Bahai News -- Prayer beads are used by many faiths
Prayer beads are used by many faiths
Prayer beads or cords are common in many religious traditions besides Roman Catholicism. Here's a sampling:
An Anglican or Episcopalian may use a strand of 33 beads, representing the number of years Jesus lived on Earth.
A Baha'i may use 95 beads to count repetitions of Allah'u'Abha, "God all glorious."
A Buddhist may use 108 beads on a mala, one for each earthly desire that a disciple must conquer.
A Hindu may count 108 or fewer beads for the names of God, the elements of the universe or names of the river Ganges.
A Jew may wear a tallit, tallith or tallis, a prayer shawl of natural fiber with fringes, or tzitzit, tied to represent the 613 commandments
A Muslim may use 99 beads, one for each name of Allah, called a subha or tasbih, meaning "to exalt" or "to praise God."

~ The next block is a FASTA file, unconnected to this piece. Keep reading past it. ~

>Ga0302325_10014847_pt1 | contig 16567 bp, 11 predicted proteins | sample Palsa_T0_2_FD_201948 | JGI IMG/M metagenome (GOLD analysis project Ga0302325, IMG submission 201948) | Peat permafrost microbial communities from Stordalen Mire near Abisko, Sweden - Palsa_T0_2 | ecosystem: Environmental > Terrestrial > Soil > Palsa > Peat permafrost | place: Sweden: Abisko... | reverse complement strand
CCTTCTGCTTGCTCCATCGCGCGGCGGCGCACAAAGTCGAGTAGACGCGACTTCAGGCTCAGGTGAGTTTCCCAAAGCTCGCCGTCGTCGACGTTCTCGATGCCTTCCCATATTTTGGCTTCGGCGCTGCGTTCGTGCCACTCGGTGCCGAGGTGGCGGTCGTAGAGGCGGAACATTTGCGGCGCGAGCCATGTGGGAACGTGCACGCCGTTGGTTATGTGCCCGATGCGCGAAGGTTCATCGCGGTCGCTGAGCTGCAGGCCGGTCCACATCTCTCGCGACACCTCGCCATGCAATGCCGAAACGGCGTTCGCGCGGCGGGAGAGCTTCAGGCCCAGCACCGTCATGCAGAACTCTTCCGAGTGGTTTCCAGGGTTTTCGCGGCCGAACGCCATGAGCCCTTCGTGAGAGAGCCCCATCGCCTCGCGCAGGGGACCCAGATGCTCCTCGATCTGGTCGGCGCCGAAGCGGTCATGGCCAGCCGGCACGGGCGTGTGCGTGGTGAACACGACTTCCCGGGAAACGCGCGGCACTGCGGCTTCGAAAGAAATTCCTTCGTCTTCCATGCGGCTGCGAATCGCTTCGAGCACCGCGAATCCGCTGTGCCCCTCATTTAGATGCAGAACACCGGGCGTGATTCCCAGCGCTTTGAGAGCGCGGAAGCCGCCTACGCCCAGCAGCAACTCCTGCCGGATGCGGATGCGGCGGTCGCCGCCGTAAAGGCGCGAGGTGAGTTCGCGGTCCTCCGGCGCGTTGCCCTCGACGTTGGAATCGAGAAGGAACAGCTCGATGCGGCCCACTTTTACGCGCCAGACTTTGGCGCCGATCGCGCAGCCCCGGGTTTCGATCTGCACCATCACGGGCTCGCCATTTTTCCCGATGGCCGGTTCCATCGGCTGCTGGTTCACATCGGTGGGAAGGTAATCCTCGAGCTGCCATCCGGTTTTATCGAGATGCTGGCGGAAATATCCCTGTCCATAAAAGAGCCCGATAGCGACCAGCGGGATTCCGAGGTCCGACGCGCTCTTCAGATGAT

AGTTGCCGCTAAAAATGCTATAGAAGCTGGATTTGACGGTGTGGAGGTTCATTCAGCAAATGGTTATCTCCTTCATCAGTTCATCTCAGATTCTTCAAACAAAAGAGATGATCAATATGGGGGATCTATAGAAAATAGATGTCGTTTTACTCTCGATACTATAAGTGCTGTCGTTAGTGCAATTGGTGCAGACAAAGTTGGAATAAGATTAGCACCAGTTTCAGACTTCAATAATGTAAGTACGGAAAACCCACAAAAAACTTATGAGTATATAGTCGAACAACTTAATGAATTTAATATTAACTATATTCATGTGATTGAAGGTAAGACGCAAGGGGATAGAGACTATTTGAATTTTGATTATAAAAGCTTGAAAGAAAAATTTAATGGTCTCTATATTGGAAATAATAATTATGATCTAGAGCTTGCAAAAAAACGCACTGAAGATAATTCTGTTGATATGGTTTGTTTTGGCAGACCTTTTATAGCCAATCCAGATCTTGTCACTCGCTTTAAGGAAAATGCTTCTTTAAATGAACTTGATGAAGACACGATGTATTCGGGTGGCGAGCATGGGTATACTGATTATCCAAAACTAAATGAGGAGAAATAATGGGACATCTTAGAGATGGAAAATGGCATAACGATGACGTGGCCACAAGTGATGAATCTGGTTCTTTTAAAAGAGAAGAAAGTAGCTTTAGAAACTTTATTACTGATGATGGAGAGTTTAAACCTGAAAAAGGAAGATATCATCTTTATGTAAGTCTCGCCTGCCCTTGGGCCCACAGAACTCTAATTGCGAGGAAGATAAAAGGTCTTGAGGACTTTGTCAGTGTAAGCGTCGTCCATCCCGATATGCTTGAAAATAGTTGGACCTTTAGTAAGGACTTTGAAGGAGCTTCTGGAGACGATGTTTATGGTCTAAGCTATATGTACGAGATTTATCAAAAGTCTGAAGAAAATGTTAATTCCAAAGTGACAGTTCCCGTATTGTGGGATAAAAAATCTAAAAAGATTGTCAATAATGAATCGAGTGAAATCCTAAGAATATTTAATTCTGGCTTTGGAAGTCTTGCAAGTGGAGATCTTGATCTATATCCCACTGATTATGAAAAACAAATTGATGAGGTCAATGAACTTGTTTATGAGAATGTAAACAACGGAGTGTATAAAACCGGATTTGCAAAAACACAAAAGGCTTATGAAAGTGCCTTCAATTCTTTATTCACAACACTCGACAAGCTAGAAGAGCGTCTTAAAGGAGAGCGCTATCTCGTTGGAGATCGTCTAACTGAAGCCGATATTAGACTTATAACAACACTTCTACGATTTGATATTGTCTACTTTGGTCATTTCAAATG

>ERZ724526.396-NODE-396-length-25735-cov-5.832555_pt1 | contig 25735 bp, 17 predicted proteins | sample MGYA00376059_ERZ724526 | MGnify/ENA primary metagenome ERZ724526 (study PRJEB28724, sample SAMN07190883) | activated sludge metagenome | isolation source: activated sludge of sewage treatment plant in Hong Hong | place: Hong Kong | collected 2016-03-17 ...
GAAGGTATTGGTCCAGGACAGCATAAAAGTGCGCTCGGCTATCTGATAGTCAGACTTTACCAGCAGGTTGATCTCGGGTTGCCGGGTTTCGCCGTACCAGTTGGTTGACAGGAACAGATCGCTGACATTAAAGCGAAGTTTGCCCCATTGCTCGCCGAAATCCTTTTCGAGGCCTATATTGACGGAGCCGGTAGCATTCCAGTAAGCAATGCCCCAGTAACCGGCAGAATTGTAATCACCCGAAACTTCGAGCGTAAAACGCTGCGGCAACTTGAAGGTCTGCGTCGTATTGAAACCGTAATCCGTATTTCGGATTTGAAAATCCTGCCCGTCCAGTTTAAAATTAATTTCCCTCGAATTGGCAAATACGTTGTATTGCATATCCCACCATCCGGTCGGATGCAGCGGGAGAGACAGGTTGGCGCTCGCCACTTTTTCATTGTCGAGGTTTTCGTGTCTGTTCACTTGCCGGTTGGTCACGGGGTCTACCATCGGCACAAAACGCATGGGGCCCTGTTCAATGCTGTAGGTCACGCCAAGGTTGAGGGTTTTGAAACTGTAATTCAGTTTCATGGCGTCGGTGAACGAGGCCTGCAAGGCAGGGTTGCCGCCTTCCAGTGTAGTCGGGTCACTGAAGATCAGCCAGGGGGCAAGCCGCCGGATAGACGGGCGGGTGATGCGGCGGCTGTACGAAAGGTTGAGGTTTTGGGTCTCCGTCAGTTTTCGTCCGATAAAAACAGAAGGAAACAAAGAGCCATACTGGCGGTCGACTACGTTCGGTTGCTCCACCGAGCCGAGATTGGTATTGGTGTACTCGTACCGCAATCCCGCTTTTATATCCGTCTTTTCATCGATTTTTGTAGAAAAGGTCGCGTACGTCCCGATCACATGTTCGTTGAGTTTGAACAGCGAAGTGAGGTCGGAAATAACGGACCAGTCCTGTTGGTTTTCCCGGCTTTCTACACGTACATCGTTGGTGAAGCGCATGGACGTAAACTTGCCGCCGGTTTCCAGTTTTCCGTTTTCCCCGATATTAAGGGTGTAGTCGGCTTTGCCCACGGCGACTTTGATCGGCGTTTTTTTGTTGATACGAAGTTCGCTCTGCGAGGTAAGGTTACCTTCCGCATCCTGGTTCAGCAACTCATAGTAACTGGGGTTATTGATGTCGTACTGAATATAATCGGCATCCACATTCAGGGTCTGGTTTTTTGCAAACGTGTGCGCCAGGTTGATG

An Orthodox Christian may use chotki, with 33, 50, 100 or 300 beads or knots used in praying the Jesus prayer.
A Zoroastrian may wear a kusti, a cord of 72 fine threads of lamb's wool passed three times around the waist.
-- Adapted from The Atlanta Journal-Constitution
©Copyright 2002, The Oregonian (OR, USA)
Return to: UGA Baha'i Association's Home Page
Baha'i News Archives' Index
This page was designed by Sohayl Moshtael suggestions, and news submissions are welcome, and
The content and opinions expressed on this Web page do not necessarily reflect the views of nor are they endorsed by the
University of Georgia or the University System of Georgia.
Page last updated/revised 021222